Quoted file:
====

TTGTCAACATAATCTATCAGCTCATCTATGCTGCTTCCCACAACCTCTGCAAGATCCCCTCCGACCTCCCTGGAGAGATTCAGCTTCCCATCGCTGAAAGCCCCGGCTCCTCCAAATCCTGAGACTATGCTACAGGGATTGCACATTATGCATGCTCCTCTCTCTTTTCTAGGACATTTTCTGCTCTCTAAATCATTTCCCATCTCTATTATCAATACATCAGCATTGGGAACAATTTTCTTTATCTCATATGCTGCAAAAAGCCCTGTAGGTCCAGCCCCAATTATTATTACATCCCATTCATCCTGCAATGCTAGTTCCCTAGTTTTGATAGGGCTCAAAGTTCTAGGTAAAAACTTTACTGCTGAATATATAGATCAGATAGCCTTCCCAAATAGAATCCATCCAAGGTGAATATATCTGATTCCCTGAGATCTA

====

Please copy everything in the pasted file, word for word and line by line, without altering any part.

TTGTCAACATAATCTATCAGCTCATCTATGCTGCTTCCCACAACCTCTGCAAGATCCCCTCCGACCTCCCTGGAGAGATTCAGCTTCCCATCGCTGAAAGCCCCGGCTCCTCCAAATCCTGAGACTATGCTACAGGGATTGCACATTATGCATGCTCCTCTCTCTTTTCTAGGACATTTTCTGCTCTCTAAATCATTTCCCATCTCTATTATCAATACATCAGCATTGGGAACAATTTTCTTTATCTCATATGCTGCAAAAAGCCCTGTAGGTCCAGCCCCAATTATTATTACATCCCATTCATCCTGCAATGCTAGTTCCCTAGTTTTGATAGGGCTCAAAGTTCTAGGTAAAAACTTTACTGCTGAATATATAGATCAGATAGCCTTCCCAAATAGAATCCATCCAAGGTGAATATATCTGATTCCCTGAGATCTA